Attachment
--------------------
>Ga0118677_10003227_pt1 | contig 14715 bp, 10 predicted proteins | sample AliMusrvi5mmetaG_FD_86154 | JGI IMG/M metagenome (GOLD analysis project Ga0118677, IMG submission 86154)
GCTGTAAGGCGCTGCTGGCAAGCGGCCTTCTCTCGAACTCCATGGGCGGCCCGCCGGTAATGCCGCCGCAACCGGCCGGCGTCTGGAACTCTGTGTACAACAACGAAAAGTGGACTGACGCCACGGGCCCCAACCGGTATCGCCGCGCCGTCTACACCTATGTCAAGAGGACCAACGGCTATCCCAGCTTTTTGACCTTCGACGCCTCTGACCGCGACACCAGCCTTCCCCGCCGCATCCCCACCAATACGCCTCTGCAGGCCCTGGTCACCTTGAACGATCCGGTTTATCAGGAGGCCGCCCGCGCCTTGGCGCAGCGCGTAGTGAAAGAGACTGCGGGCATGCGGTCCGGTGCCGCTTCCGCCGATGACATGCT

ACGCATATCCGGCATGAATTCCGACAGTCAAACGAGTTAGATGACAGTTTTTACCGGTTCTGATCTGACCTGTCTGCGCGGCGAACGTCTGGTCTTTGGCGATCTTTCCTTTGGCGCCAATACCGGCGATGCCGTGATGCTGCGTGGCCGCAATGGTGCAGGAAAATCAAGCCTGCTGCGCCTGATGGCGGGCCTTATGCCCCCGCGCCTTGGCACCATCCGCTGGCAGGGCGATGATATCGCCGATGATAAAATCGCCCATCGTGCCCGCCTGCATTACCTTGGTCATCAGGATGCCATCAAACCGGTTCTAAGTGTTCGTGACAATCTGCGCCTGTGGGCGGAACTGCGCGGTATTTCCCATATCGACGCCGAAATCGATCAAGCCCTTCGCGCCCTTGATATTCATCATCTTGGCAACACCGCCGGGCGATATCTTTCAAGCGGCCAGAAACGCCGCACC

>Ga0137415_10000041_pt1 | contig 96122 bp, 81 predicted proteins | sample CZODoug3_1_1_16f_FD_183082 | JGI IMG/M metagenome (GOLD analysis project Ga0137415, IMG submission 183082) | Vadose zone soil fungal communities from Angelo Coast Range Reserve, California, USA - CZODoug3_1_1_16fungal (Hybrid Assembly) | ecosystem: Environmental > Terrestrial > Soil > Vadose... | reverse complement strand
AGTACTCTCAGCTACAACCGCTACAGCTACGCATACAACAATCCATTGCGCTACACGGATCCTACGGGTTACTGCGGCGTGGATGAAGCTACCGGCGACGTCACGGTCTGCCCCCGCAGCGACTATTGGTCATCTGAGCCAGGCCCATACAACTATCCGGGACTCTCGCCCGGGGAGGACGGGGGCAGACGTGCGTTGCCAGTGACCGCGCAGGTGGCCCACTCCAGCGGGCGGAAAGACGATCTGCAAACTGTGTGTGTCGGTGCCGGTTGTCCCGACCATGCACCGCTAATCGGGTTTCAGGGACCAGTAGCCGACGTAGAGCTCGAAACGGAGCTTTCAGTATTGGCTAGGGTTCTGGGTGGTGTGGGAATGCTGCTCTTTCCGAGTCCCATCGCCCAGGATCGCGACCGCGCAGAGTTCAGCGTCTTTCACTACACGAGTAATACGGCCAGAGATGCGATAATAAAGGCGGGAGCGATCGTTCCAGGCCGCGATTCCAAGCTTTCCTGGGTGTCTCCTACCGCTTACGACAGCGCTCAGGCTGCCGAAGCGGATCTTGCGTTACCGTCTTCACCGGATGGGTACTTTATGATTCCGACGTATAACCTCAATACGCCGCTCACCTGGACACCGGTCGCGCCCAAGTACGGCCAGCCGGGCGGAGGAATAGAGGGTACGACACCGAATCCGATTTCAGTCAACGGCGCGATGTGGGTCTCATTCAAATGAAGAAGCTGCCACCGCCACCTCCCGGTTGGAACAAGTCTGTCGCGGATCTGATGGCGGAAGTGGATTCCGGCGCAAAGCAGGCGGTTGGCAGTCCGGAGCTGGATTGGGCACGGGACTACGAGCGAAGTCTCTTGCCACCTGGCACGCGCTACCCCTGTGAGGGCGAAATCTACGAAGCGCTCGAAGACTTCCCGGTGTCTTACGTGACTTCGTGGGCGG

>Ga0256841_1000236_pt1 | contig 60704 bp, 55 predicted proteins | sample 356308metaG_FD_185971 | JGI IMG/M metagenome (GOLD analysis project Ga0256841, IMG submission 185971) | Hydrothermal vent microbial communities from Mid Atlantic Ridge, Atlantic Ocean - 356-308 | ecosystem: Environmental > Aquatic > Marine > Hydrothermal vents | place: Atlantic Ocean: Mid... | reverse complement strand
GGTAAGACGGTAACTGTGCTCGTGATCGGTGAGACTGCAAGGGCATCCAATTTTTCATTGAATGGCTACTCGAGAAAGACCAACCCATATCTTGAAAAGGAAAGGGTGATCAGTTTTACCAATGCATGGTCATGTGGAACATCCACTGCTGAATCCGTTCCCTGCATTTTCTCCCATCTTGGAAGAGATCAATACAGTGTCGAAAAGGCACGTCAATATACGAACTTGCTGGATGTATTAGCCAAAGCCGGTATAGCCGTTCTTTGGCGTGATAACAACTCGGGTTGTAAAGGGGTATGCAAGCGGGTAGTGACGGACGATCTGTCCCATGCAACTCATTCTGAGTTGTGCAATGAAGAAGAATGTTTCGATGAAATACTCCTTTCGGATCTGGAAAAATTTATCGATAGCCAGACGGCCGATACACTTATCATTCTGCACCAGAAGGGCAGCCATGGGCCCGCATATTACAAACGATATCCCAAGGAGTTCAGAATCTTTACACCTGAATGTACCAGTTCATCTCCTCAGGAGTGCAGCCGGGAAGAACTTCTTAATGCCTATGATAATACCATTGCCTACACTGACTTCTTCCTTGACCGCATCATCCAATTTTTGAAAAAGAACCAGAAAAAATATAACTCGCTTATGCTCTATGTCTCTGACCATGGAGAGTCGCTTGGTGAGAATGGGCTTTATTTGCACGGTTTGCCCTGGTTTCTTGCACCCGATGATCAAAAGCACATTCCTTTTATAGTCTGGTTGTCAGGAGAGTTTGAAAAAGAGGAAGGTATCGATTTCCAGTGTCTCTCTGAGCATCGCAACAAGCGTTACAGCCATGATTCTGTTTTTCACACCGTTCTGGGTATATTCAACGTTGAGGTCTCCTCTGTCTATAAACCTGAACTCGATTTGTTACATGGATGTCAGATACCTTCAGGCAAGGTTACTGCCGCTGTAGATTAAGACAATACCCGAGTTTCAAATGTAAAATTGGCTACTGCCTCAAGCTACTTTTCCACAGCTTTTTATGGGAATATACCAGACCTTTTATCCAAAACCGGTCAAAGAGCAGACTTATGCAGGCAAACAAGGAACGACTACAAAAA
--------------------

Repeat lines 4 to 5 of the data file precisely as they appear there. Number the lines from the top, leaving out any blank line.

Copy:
>Ga0137415_10000041_pt1 | contig 96122 bp, 81 predicted proteins | sample CZODoug3_1_1_16f_FD_183082 | JGI IMG/M metagenome (GOLD analysis project Ga0137415, IMG submission 183082) | Vadose zone soil fungal communities from Angelo Coast Range Reserve, California, USA - CZODoug3_1_1_16fungal (Hybrid Assembly) | ecosystem: Environmental > Terrestrial > Soil > Vadose... | reverse complement strand
AGTACTCTCAGCTACAACCGCTACAGCTACGCATACAACAATCCATTGCGCTACACGGATCCTACGGGTTACTGCGGCGTGGATGAAGCTACCGGCGACGTCACGGTCTGCCCCCGCAGCGACTATTGGTCATCTGAGCCAGGCCCATACAACTATCCGGGACTCTCGCCCGGGGAGGACGGGGGCAGACGTGCGTTGCCAGTGACCGCGCAGGTGGCCCACTCCAGCGGGCGGAAAGACGATCTGCAAACTGTGTGTGTCGGTGCCGGTTGTCCCGACCATGCACCGCTAATCGGGTTTCAGGGACCAGTAGCCGACGTAGAGCTCGAAACGGAGCTTTCAGTATTGGCTAGGGTTCTGGGTGGTGTGGGAATGCTGCTCTTTCCGAGTCCCATCGCCCAGGATCGCGACCGCGCAGAGTTCAGCGTCTTTCACTACACGAGTAATACGGCCAGAGATGCGATAATAAAGGCGGGAGCGATCGTTCCAGGCCGCGATTCCAAGCTTTCCTGGGTGTCTCCTACCGCTTACGACAGCGCTCAGGCTGCCGAAGCGGATCTTGCGTTACCGTCTTCACCGGATGGGTACTTTATGATTCCGACGTATAACCTCAATACGCCGCTCACCTGGACACCGGTCGCGCCCAAGTACGGCCAGCCGGGCGGAGGAATAGAGGGTACGACACCGAATCCGATTTCAGTCAACGGCGCGATGTGGGTCTCATTCAAATGAAGAAGCTGCCACCGCCACCTCCCGGTTGGAACAAGTCTGTCGCGGATCTGATGGCGGAAGTGGATTCCGGCGCAAAGCAGGCGGTTGGCAGTCCGGAGCTGGATTGGGCACGGGACTACGAGCGAAGTCTCTTGCCACCTGGCACGCGCTACCCCTGTGAGGGCGAAATCTACGAAGCGCTCGAAGACTTCCCGGTGTCTTACGTGACTTCGTGGGCGG